It’s been a frustrating year and a half for liberals. Despite hefty margins in the House and Senate, the Right has seized both the political narrative and substantial leads in most polls. While the Democrats have had some political victories – the stimulus package, health care reform, financial reform, and the appointment of two Supreme Court justices – each of these seems only to benefit the Republicans. On the face of things, it would seem as if these issues were unpopular. Yet that’s not the case – as least before the passage of the finished product, the Democratic bills had broad support. The bills themselves are not the problem; the problem is that they lack an overarching theme.
Americans love a narrative. FDR pushed his “New Deal” with dramatic and lasting effects on American society; Truman followed in his footsteps with a series of programs known as the “Fair Deal.” LBJ advocated for his “Great Society” and Reagan seized the metaphor of a “shining city on a hill” to share his vision with America. President Obama has articulated no such vision. His administration, instead, has been reactive, fighting skirmishes to win the daily news cycle when instead they should focus on setting the tone and defining a new, progressive agenda.
By definition, Conservatism is not an idea, but a response to ideas: Conservatives seek, above all else, to preserve the past. Libertarianism – which has become fashionable with young people who only four years ago would have been staunch Democrats – is similar in that it rejects large government without a clear alternative. Yet the agendas of both movements are dominating at the moment because the President has not made a firm case for liberalism. Instead, the Democratic Party has cowered in fear of being labeled with the “L word,” allowing its meaning to be twisting into some kind of unrealistic, idealistic and vaguely sinister plot synonymous with communists (or fascists if you slept through your history classes).
The time has long past for Obama to explain why government is not the enemy. Instead of a lukewarm defense of apparently unconnected initiatives, America badly needs a positive vision for the future. We cannot allow the agenda to be set by extremists who would honestly like to abolish Medicare, Social Security, Welfare, the Department of Education, the civil rights act, and the 14th and 17th amendments to the Constitution.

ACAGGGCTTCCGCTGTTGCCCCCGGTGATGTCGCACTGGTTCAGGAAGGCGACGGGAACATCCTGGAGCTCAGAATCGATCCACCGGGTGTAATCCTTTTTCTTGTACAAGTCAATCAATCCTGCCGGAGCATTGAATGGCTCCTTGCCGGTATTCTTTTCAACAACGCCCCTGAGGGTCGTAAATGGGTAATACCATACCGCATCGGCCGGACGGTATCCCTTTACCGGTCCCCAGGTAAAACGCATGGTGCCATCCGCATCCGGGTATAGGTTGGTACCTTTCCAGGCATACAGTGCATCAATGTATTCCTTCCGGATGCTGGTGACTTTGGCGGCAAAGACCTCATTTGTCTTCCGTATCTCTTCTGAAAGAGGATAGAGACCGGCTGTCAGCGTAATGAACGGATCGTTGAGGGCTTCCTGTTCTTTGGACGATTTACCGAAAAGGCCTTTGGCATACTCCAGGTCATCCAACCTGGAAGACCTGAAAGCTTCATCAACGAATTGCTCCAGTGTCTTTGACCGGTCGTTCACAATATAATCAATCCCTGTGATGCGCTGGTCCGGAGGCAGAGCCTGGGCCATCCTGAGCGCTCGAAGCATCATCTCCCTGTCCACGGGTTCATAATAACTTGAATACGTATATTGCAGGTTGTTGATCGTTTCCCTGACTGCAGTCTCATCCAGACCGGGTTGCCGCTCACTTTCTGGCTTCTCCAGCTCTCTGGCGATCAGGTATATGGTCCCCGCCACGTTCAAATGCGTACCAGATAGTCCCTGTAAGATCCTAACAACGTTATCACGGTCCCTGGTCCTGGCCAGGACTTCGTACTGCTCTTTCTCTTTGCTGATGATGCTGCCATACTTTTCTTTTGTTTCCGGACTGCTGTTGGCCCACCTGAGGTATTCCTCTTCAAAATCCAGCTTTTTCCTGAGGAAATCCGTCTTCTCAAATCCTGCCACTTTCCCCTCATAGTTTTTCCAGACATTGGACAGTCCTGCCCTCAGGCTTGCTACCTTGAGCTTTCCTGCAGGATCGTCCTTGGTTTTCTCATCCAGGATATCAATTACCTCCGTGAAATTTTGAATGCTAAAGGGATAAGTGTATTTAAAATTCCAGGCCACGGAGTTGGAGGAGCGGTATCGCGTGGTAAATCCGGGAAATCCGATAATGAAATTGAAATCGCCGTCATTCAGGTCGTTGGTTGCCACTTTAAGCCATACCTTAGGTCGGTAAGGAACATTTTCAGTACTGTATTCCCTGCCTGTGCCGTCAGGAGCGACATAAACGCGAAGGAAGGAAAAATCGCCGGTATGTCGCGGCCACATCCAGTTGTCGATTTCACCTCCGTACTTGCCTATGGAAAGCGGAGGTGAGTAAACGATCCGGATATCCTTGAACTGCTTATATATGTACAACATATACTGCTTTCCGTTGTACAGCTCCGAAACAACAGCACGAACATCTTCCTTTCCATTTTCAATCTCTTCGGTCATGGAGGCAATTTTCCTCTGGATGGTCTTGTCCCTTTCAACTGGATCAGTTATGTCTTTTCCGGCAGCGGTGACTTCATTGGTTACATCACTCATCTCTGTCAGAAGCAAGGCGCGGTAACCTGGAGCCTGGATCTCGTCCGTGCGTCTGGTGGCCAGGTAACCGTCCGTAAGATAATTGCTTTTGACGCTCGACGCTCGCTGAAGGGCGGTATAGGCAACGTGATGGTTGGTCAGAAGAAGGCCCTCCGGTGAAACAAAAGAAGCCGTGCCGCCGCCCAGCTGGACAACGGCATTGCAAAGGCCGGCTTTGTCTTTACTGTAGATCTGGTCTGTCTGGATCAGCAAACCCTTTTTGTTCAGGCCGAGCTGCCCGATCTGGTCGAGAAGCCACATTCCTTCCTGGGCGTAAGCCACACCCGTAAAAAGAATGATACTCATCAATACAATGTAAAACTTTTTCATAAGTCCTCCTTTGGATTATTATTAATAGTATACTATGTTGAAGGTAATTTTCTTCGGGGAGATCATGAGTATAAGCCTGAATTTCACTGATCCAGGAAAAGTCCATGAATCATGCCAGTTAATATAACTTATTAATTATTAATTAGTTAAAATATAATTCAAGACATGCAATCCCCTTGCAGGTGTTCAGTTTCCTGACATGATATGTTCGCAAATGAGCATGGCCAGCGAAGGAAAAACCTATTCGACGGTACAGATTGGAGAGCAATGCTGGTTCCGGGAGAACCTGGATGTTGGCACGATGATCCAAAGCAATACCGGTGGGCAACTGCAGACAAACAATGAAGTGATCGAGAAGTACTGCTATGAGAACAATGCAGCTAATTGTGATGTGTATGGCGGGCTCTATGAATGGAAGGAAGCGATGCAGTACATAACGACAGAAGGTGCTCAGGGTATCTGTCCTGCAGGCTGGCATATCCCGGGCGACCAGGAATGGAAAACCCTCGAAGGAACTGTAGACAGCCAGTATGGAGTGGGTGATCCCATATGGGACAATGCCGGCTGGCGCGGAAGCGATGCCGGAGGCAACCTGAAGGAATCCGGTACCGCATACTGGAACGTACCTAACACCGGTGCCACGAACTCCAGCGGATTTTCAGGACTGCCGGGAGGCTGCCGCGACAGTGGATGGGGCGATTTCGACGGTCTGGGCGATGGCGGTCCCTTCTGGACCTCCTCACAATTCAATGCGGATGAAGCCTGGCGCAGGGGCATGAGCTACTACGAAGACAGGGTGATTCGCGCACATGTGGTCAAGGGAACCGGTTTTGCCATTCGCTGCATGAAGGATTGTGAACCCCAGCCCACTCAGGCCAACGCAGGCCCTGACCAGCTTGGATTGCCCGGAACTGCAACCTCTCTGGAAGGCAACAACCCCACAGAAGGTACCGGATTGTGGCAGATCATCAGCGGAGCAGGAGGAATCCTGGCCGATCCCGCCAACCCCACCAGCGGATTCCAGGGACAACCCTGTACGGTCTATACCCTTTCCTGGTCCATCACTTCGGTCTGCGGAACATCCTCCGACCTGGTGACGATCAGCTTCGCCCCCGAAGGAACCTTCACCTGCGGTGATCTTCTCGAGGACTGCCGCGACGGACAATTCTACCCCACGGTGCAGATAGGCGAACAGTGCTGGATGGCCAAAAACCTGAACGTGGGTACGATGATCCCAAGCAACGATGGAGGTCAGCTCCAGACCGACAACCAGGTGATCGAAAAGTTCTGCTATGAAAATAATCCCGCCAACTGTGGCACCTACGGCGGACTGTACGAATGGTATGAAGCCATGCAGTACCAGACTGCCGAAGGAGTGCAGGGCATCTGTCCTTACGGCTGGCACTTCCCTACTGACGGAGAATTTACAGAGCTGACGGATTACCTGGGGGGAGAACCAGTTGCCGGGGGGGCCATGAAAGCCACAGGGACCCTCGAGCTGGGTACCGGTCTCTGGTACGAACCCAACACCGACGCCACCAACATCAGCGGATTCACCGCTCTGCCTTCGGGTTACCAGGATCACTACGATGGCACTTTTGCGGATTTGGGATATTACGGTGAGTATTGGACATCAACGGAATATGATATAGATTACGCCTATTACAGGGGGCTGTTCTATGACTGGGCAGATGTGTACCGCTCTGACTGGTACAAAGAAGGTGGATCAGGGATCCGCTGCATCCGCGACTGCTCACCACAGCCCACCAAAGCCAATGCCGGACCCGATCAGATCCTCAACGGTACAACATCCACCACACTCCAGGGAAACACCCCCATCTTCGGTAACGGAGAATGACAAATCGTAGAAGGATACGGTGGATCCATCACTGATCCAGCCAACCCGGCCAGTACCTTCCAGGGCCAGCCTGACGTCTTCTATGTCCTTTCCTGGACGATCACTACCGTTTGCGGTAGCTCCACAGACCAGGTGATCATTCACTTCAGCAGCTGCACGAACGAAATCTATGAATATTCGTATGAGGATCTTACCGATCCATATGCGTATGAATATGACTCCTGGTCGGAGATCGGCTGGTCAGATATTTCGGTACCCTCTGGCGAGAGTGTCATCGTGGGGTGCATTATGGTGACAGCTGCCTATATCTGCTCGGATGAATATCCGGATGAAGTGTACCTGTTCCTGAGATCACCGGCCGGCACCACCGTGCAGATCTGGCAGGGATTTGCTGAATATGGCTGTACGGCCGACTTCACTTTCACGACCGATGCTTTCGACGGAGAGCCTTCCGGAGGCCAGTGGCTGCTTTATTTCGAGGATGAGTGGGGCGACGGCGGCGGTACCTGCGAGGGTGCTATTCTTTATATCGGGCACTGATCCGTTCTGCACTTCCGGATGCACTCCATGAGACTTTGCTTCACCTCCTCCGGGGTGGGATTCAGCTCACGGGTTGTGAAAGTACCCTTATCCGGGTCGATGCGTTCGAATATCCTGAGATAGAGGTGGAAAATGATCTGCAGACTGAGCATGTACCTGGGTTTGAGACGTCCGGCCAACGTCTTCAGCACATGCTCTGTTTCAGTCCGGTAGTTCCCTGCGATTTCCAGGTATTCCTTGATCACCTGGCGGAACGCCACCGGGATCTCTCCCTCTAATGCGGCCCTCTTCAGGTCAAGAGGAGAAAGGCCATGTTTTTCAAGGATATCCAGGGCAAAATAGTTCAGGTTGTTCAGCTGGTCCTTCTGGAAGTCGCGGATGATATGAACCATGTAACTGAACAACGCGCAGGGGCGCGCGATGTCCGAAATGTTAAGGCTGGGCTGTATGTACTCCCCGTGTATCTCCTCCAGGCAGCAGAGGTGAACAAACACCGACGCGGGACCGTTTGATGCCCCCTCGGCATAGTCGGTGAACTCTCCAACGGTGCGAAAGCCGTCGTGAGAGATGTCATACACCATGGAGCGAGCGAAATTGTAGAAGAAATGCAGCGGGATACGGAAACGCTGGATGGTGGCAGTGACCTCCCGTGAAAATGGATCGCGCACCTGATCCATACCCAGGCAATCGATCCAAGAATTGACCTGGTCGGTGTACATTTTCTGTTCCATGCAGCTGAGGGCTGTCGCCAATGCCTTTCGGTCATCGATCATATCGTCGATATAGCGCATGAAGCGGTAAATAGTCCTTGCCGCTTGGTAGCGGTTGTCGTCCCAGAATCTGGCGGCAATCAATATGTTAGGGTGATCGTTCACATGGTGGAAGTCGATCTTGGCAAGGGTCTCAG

“Liberal” and “Progressive” should no longer be shunned as smears. They are not dirty words, but badges of honor – reminders that in these troubled times, Government by the people must remain for the people. With one in ten workers unemployed, this is not the time to tell Americans to lift themselves up by their bootstraps; these people are trying their hardest, and they deserve our help.
Liberals believe in the safety net. We believe that all deserve access to healthcare and to education, regardless of their ability to pay. We believe that poverty benefits no one – not even the wealthy – and that the eradication of extreme poverty is a reasonable and honorable goal. We believe in tolerance and acceptance in society; in equal rights and opportunities for all who are willing to work for them. We believe in second chances. We believe in the basic good of the human race: that almost no one wants to be unemployed, that few people willingly choose a life of crime, and that wars are generally harmful to all parties. We believe in having the option to drink juice in the dining hall with dinner, even if it is marginally more expensive than soda. Liberalism is not communism; we do not believe that everyone deserves the same wage – they deserve the same chances. We believe in the freedom to choose and in freedom from fear. And we firmly believe that this safety net benefits every member of society, from the poor and downtrodden to the rich and highly educated.
President Obama ran on a platform of hope and change. The change has already begun, and will continue as long as Democrats retain their control in Washington. What we really need now is some hope.